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By Luis Delgadillo
DCMA Western Region Public Affairs
During a farewell party just before his third overseas deployment in 2013, one of Army Command Sgt. Maj. Ronald Cabrera’s close relatives gave him something that helped him reflect on his military service.
“My aunt Judy gave me a letter that I sent her in about 1966. The letter consisted of sketches of planes, tanks and Soldiers,” he said.
For Cabrera, seeing the letter from his 4 year-old self made him realize the military had always been his destiny. Today, it is a destiny fulfilled.
Cabrera, who now works as the region contingency planner for Defense Contract Management Agency’s Western Regional Command, retired from the California Army National Guard Nov. 11th. He’s parlayed his 40 years of experience in uniform into his current role.
As a senior enlisted leader, Cabrera was affable, professional and a vigilant public servant. Now, mission assurance is his mantra. He is responsible for the regional continuity of operations plan, he supports the development of the region headquarters’ occupant emergency plan and is constantly monitoring emergencies in the west through civilian and military sources.
“I see it as ‘here I am, a command sergeant major,’ thinking ahead, assessing the events and being ready to notify people,” he said.
Cabrera had one of his most-active years in 2020. He not only stayed busy reporting agency specific COVID-19 pandemic statistics and tracking evacuees during fire emergencies for DCMA, but he was also briefly activated with the California Army National Guard supporting the Los Angeles area civil unrest.
Every aspect of Cabrera’s work has centered on caring for people. “Take care of your troops and they will take care of you getting the mission done,” he said.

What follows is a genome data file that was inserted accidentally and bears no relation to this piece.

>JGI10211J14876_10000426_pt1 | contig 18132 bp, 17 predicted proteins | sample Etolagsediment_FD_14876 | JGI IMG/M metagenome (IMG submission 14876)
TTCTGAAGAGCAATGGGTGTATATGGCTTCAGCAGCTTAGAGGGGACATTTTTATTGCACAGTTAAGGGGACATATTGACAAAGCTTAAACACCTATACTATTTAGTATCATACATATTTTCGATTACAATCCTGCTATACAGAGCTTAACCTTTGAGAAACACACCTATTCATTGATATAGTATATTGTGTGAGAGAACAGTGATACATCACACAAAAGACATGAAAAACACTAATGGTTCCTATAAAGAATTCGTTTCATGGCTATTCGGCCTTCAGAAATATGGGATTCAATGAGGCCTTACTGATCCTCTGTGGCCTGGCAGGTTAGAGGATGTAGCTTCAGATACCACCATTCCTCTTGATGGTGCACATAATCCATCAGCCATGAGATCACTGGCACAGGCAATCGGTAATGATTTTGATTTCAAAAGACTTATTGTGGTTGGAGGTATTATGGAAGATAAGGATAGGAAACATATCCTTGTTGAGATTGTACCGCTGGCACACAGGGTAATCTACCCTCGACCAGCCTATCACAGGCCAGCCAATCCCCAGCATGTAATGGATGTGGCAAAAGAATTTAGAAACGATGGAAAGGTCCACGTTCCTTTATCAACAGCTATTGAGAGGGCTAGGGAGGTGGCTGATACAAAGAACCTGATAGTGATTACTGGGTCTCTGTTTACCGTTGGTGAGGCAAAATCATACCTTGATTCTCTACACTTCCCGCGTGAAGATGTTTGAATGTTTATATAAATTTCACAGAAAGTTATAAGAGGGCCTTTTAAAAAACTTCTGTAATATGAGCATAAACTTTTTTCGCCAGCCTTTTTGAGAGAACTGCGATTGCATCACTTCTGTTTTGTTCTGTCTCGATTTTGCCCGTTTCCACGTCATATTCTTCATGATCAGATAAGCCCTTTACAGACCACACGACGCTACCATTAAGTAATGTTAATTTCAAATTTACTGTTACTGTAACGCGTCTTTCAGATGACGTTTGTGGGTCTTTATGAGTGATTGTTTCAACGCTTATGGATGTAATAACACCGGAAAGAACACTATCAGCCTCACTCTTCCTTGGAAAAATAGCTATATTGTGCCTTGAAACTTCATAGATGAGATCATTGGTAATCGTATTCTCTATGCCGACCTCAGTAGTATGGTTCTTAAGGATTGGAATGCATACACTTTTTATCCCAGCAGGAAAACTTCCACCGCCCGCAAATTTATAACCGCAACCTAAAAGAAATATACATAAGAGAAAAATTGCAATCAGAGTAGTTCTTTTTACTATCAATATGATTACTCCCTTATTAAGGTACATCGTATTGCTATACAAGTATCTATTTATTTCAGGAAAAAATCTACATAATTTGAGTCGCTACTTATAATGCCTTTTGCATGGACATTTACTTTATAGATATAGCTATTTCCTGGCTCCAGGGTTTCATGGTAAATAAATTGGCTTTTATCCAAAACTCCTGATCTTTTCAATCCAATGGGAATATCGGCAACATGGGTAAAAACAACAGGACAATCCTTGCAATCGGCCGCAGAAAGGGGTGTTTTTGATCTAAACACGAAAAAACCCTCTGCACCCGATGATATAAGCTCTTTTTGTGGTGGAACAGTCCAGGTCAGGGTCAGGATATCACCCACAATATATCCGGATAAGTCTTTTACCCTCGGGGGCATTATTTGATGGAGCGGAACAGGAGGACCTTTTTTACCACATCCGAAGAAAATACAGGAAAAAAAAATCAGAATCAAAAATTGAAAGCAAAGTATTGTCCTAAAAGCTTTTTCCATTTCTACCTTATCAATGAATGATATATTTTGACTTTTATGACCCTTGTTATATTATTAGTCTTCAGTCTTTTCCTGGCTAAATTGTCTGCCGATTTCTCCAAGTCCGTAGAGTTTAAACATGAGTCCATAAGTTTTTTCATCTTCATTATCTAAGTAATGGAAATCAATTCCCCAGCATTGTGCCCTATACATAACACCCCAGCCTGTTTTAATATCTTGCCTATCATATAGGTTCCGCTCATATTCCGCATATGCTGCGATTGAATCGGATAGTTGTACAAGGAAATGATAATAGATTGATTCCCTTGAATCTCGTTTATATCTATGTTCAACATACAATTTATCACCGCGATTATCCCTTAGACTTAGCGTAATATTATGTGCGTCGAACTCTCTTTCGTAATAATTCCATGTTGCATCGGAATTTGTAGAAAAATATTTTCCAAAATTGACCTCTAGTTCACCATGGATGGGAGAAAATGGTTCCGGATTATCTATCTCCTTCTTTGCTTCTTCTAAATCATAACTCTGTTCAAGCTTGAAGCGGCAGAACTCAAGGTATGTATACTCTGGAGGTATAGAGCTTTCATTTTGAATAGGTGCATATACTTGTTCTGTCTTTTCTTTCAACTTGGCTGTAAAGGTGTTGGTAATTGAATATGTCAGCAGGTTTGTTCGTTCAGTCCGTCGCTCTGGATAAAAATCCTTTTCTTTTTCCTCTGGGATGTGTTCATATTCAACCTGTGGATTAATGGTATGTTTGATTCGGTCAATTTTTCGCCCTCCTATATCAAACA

Cabrera was raised in a melting pot of cultural diversity, the greater Los Angeles area of the 1960s and 70s. He grew up in a typical family-oriented environment along with his aunt, uncles and cousins. This normalcy was thrown into a tail-spin for Cabrera at the age of eight when his father passed away. By the time he reached high school he said he was eager for a way to establish his own identity. The tradition of military service was already present in his family, but it was his own self-reflection that nudged him into the Marine Corps. He said he wanted to challenge himself with the toughest military boot camp.
Cabrera said becoming a Marine was a major life accomplishment, but his most memorable achievement while in the Marines was earning his Marine air crewman badge. Even before he took his first-ever flight, going from boot camp in San Diego to his first assignment for training in Tennessee, Cabrera said his love for aviation was well established.
“I was a Huey and Cobra guy and that’s where I started in the Marines. As a mechanic, I wanted to earn my wings,” he said. “It was no easy endeavor for me. You had to pass a series of exams, complete a check-ride, and pass swim qualification.”
With this major life goal fulfilled, Cabrera figured he’d try his hand at civilian life. He left active duty in the Marines, but he didn’t want to completely leave military life behind. Cognizant of the value of being in the military, Cabrera decided to maintain his affiliation by becoming a citizen soldier.